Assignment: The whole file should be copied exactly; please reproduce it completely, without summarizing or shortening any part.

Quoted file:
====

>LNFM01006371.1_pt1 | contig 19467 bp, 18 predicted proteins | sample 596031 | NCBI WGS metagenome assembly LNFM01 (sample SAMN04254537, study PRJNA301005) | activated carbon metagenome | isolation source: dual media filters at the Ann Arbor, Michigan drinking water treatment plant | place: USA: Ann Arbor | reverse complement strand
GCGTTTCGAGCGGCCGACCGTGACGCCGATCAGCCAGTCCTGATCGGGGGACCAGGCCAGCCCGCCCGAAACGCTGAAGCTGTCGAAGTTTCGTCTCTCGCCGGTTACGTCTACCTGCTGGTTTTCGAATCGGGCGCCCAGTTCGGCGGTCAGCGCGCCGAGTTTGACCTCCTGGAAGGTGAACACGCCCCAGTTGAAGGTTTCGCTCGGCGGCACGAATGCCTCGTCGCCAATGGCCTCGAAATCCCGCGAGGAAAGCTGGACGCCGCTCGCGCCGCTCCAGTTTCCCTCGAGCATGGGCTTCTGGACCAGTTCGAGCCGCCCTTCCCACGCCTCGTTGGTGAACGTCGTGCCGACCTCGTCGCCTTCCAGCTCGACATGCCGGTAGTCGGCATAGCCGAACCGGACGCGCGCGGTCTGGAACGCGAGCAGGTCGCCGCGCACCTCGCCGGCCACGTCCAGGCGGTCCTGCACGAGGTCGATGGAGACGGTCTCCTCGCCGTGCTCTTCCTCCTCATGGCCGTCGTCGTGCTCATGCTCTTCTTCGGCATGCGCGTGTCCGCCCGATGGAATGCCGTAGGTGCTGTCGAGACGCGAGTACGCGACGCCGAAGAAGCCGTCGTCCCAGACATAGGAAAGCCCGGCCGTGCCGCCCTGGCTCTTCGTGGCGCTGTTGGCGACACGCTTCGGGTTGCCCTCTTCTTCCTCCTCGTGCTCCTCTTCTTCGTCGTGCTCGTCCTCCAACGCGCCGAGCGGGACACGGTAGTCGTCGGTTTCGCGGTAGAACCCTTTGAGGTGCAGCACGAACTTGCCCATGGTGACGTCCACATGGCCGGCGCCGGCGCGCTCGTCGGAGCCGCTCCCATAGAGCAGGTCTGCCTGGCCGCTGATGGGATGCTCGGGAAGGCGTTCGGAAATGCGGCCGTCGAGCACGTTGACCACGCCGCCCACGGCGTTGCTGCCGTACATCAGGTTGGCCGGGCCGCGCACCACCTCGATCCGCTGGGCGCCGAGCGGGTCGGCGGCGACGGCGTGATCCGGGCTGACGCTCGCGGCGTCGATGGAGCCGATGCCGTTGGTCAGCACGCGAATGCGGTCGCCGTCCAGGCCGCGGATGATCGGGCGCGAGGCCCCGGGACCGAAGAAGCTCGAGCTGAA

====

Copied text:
>LNFM01006371.1_pt1 | contig 19467 bp, 18 predicted proteins | sample 596031 | NCBI WGS metagenome assembly LNFM01 (sample SAMN04254537, study PRJNA301005) | activated carbon metagenome | isolation source: dual media filters at the Ann Arbor, Michigan drinking water treatment plant | place: USA: Ann Arbor | reverse complement strand
GCGTTTCGAGCGGCCGACCGTGACGCCGATCAGCCAGTCCTGATCGGGGGACCAGGCCAGCCCGCCCGAAACGCTGAAGCTGTCGAAGTTTCGTCTCTCGCCGGTTACGTCTACCTGCTGGTTTTCGAATCGGGCGCCCAGTTCGGCGGTCAGCGCGCCGAGTTTGACCTCCTGGAAGGTGAACACGCCCCAGTTGAAGGTTTCGCTCGGCGGCACGAATGCCTCGTCGCCAATGGCCTCGAAATCCCGCGAGGAAAGCTGGACGCCGCTCGCGCCGCTCCAGTTTCCCTCGAGCATGGGCTTCTGGACCAGTTCGAGCCGCCCTTCCCACGCCTCGTTGGTGAACGTCGTGCCGACCTCGTCGCCTTCCAGCTCGACATGCCGGTAGTCGGCATAGCCGAACCGGACGCGCGCGGTCTGGAACGCGAGCAGGTCGCCGCGCACCTCGCCGGCCACGTCCAGGCGGTCCTGCACGAGGTCGATGGAGACGGTCTCCTCGCCGTGCTCTTCCTCCTCATGGCCGTCGTCGTGCTCATGCTCTTCTTCGGCATGCGCGTGTCCGCCCGATGGAATGCCGTAGGTGCTGTCGAGACGCGAGTACGCGACGCCGAAGAAGCCGTCGTCCCAGACATAGGAAAGCCCGGCCGTGCCGCCCTGGCTCTTCGTGGCGCTGTTGGCGACACGCTTCGGGTTGCCCTCTTCTTCCTCCTCGTGCTCCTCTTCTTCGTCGTGCTCGTCCTCCAACGCGCCGAGCGGGACACGGTAGTCGTCGGTTTCGCGGTAGAACCCTTTGAGGTGCAGCACGAACTTGCCCATGGTGACGTCCACATGGCCGGCGCCGGCGCGCTCGTCGGAGCCGCTCCCATAGAGCAGGTCTGCCTGGCCGCTGATGGGATGCTCGGGAAGGCGTTCGGAAATGCGGCCGTCGAGCACGTTGACCACGCCGCCCACGGCGTTGCTGCCGTACATCAGGTTGGCCGGGCCGCGCACCACCTCGATCCGCTGGGCGCCGAGCGGGTCGGCGGCGACGGCGTGATCCGGGCTGACGCTCGCGGCGTCGATGGAGCCGATGCCGTTGGTCAGCACGCGAATGCGGTCGCCGTCCAGGCCGCGGATGATCGGGCGCGAGGCCCCGGGACCGAAGAAGCTCGAGCTGAA